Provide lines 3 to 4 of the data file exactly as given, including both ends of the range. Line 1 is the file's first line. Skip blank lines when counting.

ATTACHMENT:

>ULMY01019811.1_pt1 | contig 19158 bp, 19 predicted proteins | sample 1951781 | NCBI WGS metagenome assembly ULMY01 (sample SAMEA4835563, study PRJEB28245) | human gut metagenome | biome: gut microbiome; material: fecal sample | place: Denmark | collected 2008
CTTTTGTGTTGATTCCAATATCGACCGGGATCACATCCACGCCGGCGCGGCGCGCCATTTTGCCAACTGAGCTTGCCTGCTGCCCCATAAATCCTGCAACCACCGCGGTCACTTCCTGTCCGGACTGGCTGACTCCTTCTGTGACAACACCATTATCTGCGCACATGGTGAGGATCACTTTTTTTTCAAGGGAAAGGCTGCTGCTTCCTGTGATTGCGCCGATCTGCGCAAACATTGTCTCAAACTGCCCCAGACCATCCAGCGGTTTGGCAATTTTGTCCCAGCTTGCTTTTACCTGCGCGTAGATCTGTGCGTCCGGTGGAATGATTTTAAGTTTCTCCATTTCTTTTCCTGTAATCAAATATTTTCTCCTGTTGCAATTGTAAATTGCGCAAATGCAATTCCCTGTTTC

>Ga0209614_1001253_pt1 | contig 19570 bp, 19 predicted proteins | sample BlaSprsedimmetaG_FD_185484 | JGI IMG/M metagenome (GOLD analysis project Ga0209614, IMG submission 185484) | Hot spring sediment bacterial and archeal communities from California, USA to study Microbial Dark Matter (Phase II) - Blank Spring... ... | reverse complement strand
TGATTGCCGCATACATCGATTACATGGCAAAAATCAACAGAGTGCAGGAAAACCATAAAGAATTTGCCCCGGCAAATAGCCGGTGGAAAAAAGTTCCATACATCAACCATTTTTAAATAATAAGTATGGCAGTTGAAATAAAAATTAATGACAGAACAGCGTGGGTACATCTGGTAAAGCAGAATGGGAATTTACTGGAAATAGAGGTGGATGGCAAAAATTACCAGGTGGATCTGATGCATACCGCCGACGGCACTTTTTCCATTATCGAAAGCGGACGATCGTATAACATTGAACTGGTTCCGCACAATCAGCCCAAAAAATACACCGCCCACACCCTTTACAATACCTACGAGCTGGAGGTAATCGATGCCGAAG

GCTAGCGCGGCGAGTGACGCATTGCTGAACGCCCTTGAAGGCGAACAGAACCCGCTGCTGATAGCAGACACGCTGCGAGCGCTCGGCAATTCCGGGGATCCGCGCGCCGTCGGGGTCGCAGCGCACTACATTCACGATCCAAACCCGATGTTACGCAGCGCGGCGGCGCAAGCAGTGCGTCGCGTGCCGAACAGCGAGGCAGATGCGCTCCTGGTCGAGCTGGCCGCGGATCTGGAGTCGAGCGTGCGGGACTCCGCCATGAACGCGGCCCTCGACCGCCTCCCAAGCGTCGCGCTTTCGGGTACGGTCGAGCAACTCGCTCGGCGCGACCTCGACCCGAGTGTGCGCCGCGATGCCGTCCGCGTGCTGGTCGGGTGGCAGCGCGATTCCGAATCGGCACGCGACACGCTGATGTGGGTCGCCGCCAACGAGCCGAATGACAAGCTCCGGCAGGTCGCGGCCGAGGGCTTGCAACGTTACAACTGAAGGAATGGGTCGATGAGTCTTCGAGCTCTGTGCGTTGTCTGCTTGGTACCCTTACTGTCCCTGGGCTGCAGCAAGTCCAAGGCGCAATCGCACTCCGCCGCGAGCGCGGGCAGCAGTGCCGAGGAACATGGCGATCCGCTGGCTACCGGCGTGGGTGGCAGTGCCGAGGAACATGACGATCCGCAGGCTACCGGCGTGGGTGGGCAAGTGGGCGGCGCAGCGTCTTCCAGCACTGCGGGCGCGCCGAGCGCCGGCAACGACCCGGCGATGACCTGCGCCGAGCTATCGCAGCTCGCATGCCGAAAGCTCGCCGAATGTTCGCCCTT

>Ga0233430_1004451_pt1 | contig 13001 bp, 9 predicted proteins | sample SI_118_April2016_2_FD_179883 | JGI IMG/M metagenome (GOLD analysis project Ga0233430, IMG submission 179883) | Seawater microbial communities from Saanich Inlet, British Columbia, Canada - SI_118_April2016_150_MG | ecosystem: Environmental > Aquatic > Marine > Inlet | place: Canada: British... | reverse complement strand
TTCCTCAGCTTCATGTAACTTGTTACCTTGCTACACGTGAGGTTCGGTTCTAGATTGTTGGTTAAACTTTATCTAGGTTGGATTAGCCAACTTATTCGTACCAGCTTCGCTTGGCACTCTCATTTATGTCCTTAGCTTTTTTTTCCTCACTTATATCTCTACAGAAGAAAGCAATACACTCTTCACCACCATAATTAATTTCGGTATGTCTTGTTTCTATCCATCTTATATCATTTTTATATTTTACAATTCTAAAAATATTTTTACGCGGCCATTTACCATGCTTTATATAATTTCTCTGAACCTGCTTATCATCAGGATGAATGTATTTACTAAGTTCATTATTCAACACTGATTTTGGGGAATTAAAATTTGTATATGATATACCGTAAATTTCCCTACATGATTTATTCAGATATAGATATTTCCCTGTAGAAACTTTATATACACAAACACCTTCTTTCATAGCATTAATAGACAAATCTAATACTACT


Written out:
>Ga0209614_1001253_pt1 | contig 19570 bp, 19 predicted proteins | sample BlaSprsedimmetaG_FD_185484 | JGI IMG/M metagenome (GOLD analysis project Ga0209614, IMG submission 185484) | Hot spring sediment bacterial and archeal communities from California, USA to study Microbial Dark Matter (Phase II) - Blank Spring... ... | reverse complement strand
TGATTGCCGCATACATCGATTACATGGCAAAAATCAACAGAGTGCAGGAAAACCATAAAGAATTTGCCCCGGCAAATAGCCGGTGGAAAAAAGTTCCATACATCAACCATTTTTAAATAATAAGTATGGCAGTTGAAATAAAAATTAATGACAGAACAGCGTGGGTACATCTGGTAAAGCAGAATGGGAATTTACTGGAAATAGAGGTGGATGGCAAAAATTACCAGGTGGATCTGATGCATACCGCCGACGGCACTTTTTCCATTATCGAAAGCGGACGATCGTATAACATTGAACTGGTTCCGCACAATCAGCCCAAAAAATACACCGCCCACACCCTTTACAATACCTACGAGCTGGAGGTAATCGATGCCGAAG